Jul 19, 2005
The Food and Drug Administration has recently approved a new treatment for severe depression based on a nerve stimulation system that delivers tiny electric shocks through vagus nerve and into a region of the brain thought to play a role in mood.
Cyberonics Inc.'s stimulation system is an adjunctive long-term treatment of chronic or recurrent depression for adults who are experiencing a major depressive episode that has not had an adequate response to two or more adequate antidepressant treatments.
Despite controversy over whether it's really been proven to work, the potential treatment targets an estimated 4 million Americans with hard-to-treat depression.
Jun 29, 2005
Mr. Jesse Sullivan is the world's first "Bionic Man", according to the Rehabilitation Institute of Chicago (RIC). In May 2001, Mr. Sullivan lost both of his upper extremities as a result of an accident. The technology that allows this patient to control his artificial arms has been developed by RIC's Neural Engineering Center for Artificial Limbs (NECAL).
Developed within the Neural Engineering Center for Artificial Limbs (NECAL) at RIC, Dr. Todd Kuiken, MD, PhD, pioneered the muscle reinnervation procedure which takes an amputee's own nerves and connects them to a healthy muscle. In this case, four of Mr. Sullivan's nerves were dissected from the shoulder and transferred to the muscles of his chest. Doing so allows the user to move his or her prosthetic arm as if it were a real limb--by simply thinking about what they want the arm to do. The "Bionic Arm," or myoelectric arm, is driven using electrical signals from the muscles of the chest, now activated by the user's own thought-generated nerve impulses. These impulses are sensed, via surface electrodes, from the pectoral muscle and carried through to the mechanical arm, causing the arm to move.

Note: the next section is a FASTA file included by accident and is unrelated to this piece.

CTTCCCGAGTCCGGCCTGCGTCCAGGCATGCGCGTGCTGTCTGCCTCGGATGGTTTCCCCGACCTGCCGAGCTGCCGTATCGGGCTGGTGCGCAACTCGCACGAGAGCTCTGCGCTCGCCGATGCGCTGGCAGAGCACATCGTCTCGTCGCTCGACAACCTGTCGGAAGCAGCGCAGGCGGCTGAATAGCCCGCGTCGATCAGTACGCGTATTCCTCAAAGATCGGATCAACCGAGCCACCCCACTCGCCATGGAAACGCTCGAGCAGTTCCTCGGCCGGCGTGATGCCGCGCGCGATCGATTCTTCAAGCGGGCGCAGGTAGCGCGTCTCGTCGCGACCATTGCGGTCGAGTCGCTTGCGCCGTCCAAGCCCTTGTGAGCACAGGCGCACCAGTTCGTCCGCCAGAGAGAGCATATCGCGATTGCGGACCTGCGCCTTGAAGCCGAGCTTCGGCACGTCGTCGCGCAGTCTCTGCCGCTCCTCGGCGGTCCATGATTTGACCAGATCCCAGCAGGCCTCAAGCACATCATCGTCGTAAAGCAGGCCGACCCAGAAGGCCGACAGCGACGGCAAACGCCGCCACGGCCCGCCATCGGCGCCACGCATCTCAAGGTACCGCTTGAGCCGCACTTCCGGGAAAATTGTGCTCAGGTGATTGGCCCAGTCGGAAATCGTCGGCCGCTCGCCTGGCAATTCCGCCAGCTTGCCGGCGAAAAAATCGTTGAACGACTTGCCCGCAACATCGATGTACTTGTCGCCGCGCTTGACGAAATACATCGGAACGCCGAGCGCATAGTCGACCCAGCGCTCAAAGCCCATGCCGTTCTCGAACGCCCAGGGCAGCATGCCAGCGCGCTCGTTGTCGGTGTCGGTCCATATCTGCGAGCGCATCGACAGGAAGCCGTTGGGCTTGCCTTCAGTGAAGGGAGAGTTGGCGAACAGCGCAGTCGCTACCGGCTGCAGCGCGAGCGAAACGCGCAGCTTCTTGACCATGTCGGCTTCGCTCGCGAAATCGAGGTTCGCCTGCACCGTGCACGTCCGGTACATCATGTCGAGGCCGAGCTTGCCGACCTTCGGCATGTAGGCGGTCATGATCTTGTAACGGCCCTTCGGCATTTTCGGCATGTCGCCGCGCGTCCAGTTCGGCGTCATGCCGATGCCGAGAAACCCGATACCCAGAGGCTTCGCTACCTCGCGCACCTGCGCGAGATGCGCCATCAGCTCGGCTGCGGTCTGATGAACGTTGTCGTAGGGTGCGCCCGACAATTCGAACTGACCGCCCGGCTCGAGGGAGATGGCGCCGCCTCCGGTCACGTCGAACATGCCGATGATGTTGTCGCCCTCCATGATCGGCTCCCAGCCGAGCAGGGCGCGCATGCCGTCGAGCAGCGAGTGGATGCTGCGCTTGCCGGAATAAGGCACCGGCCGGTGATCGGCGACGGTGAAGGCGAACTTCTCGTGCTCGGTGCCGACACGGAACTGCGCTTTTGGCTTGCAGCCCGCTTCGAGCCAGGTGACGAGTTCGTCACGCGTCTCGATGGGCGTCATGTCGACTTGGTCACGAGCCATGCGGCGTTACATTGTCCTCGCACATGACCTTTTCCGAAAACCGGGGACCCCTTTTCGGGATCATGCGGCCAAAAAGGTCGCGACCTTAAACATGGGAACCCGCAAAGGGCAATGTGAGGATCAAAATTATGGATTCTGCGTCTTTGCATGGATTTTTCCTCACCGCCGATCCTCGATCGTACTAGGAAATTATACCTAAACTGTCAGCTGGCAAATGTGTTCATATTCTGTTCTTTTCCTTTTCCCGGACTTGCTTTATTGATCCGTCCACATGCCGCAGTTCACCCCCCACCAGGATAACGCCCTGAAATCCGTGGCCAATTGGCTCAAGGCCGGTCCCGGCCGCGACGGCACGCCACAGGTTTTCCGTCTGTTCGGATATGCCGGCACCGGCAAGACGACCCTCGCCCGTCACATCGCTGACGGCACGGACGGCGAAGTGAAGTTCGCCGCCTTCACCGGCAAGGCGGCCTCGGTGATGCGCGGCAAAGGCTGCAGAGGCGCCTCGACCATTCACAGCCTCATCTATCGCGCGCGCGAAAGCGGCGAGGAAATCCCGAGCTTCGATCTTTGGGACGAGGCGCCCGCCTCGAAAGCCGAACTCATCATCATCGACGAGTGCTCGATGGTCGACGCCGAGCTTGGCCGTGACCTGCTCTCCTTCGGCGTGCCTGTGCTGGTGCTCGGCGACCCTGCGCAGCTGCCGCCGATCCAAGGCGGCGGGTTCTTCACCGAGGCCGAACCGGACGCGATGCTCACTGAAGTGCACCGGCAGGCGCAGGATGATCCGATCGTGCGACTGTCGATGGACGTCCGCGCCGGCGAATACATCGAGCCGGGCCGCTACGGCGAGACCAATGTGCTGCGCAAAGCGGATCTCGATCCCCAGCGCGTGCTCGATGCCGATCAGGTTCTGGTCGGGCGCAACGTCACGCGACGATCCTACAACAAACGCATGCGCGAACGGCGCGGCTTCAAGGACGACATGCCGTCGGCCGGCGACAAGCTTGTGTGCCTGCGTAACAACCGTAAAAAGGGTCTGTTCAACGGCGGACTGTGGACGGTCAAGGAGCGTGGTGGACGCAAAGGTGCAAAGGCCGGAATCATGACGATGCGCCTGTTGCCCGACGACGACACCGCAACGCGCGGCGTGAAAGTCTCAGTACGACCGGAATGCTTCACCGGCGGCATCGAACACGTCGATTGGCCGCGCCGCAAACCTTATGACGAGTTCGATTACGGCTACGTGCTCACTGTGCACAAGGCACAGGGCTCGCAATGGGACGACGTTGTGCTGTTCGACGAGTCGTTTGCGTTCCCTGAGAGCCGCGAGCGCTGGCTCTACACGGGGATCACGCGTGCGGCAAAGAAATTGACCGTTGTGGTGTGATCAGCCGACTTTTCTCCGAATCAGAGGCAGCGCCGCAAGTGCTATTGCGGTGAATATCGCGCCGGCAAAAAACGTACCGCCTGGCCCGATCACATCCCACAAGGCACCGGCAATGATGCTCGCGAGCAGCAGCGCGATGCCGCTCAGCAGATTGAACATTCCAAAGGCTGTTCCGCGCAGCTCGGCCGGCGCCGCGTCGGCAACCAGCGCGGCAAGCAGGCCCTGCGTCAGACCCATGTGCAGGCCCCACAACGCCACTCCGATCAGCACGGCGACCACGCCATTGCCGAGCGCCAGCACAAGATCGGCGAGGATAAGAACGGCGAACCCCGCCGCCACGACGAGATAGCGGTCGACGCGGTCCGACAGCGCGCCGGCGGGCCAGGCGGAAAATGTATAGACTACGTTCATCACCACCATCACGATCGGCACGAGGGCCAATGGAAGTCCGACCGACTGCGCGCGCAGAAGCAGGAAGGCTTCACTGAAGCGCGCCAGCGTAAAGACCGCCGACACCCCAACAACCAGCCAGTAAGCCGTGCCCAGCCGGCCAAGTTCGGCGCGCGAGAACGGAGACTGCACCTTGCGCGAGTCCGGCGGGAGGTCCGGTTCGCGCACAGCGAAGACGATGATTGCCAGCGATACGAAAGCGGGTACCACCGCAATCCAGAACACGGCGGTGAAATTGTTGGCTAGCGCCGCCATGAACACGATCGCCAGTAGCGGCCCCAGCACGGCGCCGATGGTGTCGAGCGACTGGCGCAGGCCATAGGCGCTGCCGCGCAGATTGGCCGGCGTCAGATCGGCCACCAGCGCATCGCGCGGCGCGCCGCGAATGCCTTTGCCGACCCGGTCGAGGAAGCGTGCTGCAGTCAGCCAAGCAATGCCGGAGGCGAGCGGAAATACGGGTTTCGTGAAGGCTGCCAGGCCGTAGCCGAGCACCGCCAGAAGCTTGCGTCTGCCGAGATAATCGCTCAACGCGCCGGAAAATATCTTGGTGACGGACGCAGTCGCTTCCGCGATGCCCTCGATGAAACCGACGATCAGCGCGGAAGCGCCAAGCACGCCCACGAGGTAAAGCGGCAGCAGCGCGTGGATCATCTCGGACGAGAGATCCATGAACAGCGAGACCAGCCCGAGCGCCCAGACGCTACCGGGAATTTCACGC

NECAL uses nerve-muscle grafts in amputees to gain added control signals for an artificial arm. Doctors take nerves that used to go to the arm and move those nerves onto chest muscles. The nerves grow into the chest muscles, so when the patient thinks "close hand," a portion of his chest muscle contracts and electrodes that detect this muscle activity tell the computerized arm when to close the hand. Thus, the patient thinks "close hand" and his artificial hand closes...